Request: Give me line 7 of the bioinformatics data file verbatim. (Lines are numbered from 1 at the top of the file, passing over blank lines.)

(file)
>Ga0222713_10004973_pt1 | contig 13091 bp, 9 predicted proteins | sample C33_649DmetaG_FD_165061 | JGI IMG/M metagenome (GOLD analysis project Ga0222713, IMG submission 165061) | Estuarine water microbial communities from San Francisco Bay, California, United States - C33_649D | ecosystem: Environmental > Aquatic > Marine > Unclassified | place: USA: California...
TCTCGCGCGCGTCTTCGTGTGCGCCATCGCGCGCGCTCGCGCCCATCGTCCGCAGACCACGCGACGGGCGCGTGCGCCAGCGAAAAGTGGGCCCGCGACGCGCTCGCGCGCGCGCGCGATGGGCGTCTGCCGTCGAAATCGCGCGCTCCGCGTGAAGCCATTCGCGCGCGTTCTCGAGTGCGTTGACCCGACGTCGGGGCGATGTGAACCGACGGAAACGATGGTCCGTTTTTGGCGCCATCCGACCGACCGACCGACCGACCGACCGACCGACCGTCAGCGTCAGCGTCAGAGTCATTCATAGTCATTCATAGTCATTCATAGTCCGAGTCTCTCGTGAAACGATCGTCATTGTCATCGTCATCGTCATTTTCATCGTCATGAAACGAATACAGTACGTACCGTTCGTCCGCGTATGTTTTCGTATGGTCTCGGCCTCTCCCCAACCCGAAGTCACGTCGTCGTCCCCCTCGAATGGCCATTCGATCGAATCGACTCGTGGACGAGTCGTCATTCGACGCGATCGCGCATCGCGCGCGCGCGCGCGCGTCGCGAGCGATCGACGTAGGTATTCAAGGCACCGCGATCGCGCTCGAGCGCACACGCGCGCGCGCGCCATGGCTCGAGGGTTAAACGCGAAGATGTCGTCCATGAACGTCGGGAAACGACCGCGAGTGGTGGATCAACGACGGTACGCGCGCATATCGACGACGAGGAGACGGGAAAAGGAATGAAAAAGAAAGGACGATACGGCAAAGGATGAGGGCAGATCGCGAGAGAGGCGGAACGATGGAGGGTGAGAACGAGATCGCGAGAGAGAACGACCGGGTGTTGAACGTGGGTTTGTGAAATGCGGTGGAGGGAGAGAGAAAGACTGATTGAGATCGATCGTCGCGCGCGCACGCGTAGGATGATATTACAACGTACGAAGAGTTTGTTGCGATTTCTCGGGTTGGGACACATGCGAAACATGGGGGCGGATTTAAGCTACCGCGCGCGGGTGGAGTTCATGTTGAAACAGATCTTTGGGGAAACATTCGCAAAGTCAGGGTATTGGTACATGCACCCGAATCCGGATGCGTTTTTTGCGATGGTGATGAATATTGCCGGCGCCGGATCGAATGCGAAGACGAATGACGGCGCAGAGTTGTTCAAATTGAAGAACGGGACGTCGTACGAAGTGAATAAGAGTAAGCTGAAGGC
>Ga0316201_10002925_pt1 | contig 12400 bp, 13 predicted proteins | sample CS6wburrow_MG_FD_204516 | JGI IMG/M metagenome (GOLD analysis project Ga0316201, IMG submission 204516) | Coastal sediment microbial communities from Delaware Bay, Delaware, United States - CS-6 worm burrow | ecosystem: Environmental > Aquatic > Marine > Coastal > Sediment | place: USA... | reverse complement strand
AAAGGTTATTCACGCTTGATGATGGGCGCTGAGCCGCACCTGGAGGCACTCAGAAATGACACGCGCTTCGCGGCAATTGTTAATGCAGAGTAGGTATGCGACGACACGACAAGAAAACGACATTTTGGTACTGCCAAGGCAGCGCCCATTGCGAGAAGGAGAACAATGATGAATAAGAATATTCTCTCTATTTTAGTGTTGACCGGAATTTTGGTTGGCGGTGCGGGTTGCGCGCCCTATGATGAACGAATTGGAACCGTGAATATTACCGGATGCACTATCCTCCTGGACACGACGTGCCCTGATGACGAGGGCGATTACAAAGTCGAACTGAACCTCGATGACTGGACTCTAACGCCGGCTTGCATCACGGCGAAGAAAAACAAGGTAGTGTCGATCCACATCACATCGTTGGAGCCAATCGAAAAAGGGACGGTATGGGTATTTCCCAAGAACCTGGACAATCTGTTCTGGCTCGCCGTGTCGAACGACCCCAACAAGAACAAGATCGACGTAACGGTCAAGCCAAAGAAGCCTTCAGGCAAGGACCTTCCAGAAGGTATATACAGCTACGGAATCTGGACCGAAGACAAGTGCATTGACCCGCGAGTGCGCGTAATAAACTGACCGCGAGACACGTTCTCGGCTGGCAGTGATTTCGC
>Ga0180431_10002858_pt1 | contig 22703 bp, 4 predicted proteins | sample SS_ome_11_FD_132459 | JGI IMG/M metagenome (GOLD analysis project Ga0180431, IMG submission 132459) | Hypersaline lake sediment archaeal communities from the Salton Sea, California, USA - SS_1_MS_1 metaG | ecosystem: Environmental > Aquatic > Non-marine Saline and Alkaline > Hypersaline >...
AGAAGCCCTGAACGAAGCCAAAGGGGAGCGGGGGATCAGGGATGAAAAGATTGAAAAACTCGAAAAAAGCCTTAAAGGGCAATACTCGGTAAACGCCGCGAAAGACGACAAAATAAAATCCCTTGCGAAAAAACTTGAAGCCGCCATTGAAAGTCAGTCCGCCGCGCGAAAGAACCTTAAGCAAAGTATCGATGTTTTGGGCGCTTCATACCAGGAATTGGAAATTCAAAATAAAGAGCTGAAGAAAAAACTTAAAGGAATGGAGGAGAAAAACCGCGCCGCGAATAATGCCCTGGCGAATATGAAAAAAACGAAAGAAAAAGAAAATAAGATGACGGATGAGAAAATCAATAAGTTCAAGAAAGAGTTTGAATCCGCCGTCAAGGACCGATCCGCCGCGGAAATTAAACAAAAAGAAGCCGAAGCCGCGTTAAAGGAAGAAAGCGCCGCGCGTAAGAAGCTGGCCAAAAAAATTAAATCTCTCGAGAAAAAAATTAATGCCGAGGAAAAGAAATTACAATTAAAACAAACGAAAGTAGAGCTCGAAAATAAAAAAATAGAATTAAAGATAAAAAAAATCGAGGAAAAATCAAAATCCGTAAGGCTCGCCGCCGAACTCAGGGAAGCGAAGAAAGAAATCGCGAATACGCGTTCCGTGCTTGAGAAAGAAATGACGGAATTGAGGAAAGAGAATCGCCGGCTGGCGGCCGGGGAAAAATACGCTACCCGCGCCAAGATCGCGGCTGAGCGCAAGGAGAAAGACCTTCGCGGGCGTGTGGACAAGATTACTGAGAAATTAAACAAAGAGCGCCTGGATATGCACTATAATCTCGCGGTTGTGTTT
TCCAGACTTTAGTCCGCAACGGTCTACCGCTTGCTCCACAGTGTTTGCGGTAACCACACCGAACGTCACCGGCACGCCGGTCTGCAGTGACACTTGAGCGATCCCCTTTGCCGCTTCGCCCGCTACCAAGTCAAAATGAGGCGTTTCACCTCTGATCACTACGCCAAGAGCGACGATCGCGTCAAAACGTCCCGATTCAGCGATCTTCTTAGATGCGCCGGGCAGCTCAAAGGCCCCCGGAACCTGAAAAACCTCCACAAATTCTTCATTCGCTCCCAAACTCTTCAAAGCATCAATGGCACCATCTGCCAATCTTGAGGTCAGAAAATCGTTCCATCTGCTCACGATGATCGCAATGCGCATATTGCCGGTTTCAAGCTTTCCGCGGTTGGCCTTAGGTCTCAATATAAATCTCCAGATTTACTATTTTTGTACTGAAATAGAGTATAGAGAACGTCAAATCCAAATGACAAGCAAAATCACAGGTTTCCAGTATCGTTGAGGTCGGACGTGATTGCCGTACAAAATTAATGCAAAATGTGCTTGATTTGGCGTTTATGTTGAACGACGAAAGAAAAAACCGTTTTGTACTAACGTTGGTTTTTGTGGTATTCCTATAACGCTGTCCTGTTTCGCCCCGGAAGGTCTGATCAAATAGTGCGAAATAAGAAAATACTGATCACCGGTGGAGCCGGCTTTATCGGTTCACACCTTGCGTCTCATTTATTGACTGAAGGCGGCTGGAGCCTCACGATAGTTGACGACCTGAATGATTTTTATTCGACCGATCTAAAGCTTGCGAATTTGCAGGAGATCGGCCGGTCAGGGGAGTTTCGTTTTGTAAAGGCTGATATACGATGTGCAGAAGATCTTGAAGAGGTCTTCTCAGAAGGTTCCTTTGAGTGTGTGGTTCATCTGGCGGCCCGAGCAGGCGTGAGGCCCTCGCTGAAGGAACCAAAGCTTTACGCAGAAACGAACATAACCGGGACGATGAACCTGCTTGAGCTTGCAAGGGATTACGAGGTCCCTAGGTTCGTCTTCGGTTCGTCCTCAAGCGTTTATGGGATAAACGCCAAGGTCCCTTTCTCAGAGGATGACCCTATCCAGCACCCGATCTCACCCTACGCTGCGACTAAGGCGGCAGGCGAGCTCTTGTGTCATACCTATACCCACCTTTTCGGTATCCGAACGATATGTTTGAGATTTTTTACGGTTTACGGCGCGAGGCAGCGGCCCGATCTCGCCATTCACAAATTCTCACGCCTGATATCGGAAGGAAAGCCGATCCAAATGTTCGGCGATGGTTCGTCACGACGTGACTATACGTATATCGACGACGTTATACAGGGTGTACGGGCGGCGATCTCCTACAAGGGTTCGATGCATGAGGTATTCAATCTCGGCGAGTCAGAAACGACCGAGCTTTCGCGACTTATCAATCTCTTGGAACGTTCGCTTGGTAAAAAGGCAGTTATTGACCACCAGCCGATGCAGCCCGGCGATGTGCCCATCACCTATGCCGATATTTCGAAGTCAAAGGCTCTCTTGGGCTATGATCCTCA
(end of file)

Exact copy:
TCCAGACTTTAGTCCGCAACGGTCTACCGCTTGCTCCACAGTGTTTGCGGTAACCACACCGAACGTCACCGGCACGCCGGTCTGCAGTGACACTTGAGCGATCCCCTTTGCCGCTTCGCCCGCTACCAAGTCAAAATGAGGCGTTTCACCTCTGATCACTACGCCAAGAGCGACGATCGCGTCAAAACGTCCCGATTCAGCGATCTTCTTAGATGCGCCGGGCAGCTCAAAGGCCCCCGGAACCTGAAAAACCTCCACAAATTCTTCATTCGCTCCCAAACTCTTCAAAGCATCAATGGCACCATCTGCCAATCTTGAGGTCAGAAAATCGTTCCATCTGCTCACGATGATCGCAATGCGCATATTGCCGGTTTCAAGCTTTCCGCGGTTGGCCTTAGGTCTCAATATAAATCTCCAGATTTACTATTTTTGTACTGAAATAGAGTATAGAGAACGTCAAATCCAAATGACAAGCAAAATCACAGGTTTCCAGTATCGTTGAGGTCGGACGTGATTGCCGTACAAAATTAATGCAAAATGTGCTTGATTTGGCGTTTATGTTGAACGACGAAAGAAAAAACCGTTTTGTACTAACGTTGGTTTTTGTGGTATTCCTATAACGCTGTCCTGTTTCGCCCCGGAAGGTCTGATCAAATAGTGCGAAATAAGAAAATACTGATCACCGGTGGAGCCGGCTTTATCGGTTCACACCTTGCGTCTCATTTATTGACTGAAGGCGGCTGGAGCCTCACGATAGTTGACGACCTGAATGATTTTTATTCGACCGATCTAAAGCTTGCGAATTTGCAGGAGATCGGCCGGTCAGGGGAGTTTCGTTTTGTAAAGGCTGATATACGATGTGCAGAAGATCTTGAAGAGGTCTTCTCAGAAGGTTCCTTTGAGTGTGTGGTTCATCTGGCGGCCCGAGCAGGCGTGAGGCCCTCGCTGAAGGAACCAAAGCTTTACGCAGAAACGAACATAACCGGGACGATGAACCTGCTTGAGCTTGCAAGGGATTACGAGGTCCCTAGGTTCGTCTTCGGTTCGTCCTCAAGCGTTTATGGGATAAACGCCAAGGTCCCTTTCTCAGAGGATGACCCTATCCAGCACCCGATCTCACCCTACGCTGCGACTAAGGCGGCAGGCGAGCTCTTGTGTCATACCTATACCCACCTTTTCGGTATCCGAACGATATGTTTGAGATTTTTTACGGTTTACGGCGCGAGGCAGCGGCCCGATCTCGCCATTCACAAATTCTCACGCCTGATATCGGAAGGAAAGCCGATCCAAATGTTCGGCGATGGTTCGTCACGACGTGACTATACGTATATCGACGACGTTATACAGGGTGTACGGGCGGCGATCTCCTACAAGGGTTCGATGCATGAGGTATTCAATCTCGGCGAGTCAGAAACGACCGAGCTTTCGCGACTTATCAATCTCTTGGAACGTTCGCTTGGTAAAAAGGCAGTTATTGACCACCAGCCGATGCAGCCCGGCGATGTGCCCATCACCTATGCCGATATTTCGAAGTCAAAGGCTCTCTTGGGCTATGATCCTCA